Coronavirus update: Student Health Services Interim Director speaks on UNF response to coronavirus

Christian Ayers, Intern Reporter

A seafood market in Wuhan, China is the epicenter of a coronavirus outbreak that has infected thousands. So far, a few cases of the outbreak, currently known as 2019-nCoV, spread to other Asian countries: Thailand, Taiwan, South Korea, and Japan. So far, five cases of 2019-nCoV have been reported in the United States, the first of which arose in Washington on Jan. 15.

Map shows countries with cases of confirmed novel coronavirus 2019 as of January 27, 2020. Credit CDC.

A coronavirus is an amalgamation of multiple viruses that typically result in symptoms like respiratory infections and fever. This particular coronavirus garnished comparisons to previous epidemics like severe acute respiratory syndrome (SARS) and Middle East respiratory syndrome (MERS), which were spread to humans by animals like cats and bats.

Nursing Instructor at UNF’s Student Health Services Pat Richards says the university is aware of the disease and are taking preemptive measures to protect against it.

“The Chinese government is saying this is serious, it’s not an international crisis at this point, but it is serious,” Richards said. “They have actually closed down Disneyland in China, places people will gather. And maybe if you have one person who has it and spreads it, it can become a nightmare to try to contain.”

2019-nCoV was first reported to have spread from animals to humans, but the CDC says there is evidence that human-to-human spread is occurring. The World Health Organization (WHO) and the Center for Disease Control (CDC) are currently monitoring the situation and will continue to provide updates as it develops.

“I just want the students and the parents and the people to know that we are aware of it, we’re on top of it, we are not taking it lightly, we are paying attention,” Richards said. “It’s a virus so we have to continue to react to it as a virus.”

UNF coronavirus safety flyer, courtesy of Student Health Services.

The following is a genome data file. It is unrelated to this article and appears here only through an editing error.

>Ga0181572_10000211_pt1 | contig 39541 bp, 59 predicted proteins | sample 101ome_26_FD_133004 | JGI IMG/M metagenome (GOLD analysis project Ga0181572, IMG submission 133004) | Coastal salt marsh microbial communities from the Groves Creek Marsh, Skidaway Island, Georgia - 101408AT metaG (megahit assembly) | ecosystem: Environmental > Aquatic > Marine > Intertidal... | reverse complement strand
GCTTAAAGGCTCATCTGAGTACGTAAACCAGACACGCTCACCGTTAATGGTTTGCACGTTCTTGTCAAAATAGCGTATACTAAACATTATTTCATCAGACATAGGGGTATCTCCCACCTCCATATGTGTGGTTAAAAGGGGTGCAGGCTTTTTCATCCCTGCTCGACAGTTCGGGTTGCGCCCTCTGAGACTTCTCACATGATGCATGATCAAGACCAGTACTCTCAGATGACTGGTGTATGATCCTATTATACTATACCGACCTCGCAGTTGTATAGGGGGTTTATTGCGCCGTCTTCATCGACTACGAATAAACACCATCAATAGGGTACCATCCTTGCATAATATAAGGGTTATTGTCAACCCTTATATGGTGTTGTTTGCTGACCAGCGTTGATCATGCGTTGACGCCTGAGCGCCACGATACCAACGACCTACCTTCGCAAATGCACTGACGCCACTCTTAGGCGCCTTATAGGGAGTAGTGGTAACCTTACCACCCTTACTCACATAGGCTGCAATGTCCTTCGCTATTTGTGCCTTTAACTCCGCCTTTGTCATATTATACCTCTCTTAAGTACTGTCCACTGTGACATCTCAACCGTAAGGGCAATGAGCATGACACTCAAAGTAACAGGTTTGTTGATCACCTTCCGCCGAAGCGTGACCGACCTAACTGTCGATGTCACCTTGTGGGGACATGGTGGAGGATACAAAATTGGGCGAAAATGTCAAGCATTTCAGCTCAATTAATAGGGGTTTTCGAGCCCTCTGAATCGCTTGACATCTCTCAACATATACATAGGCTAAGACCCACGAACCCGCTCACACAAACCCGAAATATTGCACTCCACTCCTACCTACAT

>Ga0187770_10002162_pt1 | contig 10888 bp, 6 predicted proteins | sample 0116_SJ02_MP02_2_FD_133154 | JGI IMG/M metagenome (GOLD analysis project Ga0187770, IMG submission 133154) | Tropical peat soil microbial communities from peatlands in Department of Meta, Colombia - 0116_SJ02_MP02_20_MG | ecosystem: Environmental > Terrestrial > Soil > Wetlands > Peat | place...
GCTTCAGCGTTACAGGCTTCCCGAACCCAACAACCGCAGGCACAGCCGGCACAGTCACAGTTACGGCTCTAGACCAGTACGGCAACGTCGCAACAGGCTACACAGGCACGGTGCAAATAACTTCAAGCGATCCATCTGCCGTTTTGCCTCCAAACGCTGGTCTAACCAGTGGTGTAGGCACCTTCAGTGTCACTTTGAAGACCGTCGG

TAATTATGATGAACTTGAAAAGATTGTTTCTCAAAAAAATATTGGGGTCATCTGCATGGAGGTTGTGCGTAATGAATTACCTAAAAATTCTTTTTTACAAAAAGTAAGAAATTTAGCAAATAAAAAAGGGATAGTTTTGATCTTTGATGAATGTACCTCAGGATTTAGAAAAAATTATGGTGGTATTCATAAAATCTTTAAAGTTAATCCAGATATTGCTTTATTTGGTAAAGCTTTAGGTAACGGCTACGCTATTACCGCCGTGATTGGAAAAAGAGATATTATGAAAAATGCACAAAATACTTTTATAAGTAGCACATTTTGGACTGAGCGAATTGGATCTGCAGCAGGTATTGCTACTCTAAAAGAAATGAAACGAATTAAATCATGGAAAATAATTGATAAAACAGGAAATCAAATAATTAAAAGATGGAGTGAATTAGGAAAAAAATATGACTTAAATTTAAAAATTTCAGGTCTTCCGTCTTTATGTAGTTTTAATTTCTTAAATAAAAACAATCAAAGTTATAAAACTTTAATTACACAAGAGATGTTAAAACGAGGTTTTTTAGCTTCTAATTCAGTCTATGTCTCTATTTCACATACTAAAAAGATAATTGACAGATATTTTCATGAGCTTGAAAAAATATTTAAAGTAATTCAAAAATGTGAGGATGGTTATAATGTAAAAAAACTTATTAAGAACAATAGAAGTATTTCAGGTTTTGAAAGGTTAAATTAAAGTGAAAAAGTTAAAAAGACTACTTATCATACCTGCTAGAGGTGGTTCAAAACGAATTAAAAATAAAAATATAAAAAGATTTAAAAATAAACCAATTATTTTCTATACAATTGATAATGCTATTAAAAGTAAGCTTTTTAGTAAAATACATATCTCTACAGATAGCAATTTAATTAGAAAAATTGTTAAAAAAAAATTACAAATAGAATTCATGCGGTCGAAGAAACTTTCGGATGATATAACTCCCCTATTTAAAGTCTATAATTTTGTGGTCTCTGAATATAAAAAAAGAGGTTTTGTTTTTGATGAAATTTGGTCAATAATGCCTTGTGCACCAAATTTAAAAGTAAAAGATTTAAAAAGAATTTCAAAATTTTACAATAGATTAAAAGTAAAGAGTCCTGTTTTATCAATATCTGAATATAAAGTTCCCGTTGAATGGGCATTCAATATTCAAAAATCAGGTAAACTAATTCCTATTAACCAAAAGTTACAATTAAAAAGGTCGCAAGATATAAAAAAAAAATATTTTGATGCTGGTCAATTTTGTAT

The CDC implemented prevention protocol weeks in advance prior to the Jan. 15 case in the U.S. The patient was treated and a specimen of their disease was sent to the CDC. The CDC used a Real Time Transcription-Polymerase Chain Reaction test (rRT-PCR) and confirmed the diagnosis that the disease was indeed 2019-nCoV. The CDC considers this a serious public health situation, but insists the immediate risk to the US public is minimal. There are currently limited resources for treating 2019-nCoV, and there is no vaccine thus far.

“We’ve had, so far, five cases in the United States. All of them seem to be responding to supportive treatment. It is a virus, so there’s no antibiotics or particular medicines that seem to make it better,” Richards said. “The testing can take a long time, as in a week or two, to get the results back, so the person is better, or not, by then.”

The risk of infection from 2019-nCoV at UNF is very minimal, but Richards insists that students who have flu-like symptoms should go to Student Health Services for a checkup.

“Anyone certainly who wants to come by here and have us check them for influenza or an illness, they can do that,” Richards said.

A large factor in the spread of diseases like SARS and other viruses is intercontinental travel. The CDC’s response to the new coronavirus included protocols to screen at major international airports worldwide including Atlanta (ATL), Chicago (ORD), Los Angeles (LAX), New York City (JFK), and San Francisco (SFO). If you are expecting to travel by air in the coming weeks, especially to and from Asia, be prepared for extended security protocol time as the CDC and health officials globally try to corral this coronavirus.

“We do not have any students currently in China. We are not sending any groups to China in the near future, until later in the spring,” Richards said. “And we’ll have to see how that evolves. Right now it’s all just watch and wait.”

From 2002 to 2004, the SARS coronavirus infected 8,098 people and killed 774, according to the WHO. Eight cases of SARS reared in the United States, and each of these patients previously traveled to places where the SARS outbreak reached. Coronaviruses like these are typically difficult to analyze and study because they mutate as the disease develops and spreads, Richards said.

“Most of the universities in Florida are saying our risk at this time seems very low,” Richards said. “That does not mean that we are not concerned. What I want people to do is not panic. Keep your feet on the ground and pay attention to your environment. And listen to your body. If you feel sick, come in and get checked.”

The CDC recommends standard hygiene practices to prevent further spread of the disease. Wash your hands often, avoid sick people and stay home when you are sick, and clean and disinfect frequently touched objects.

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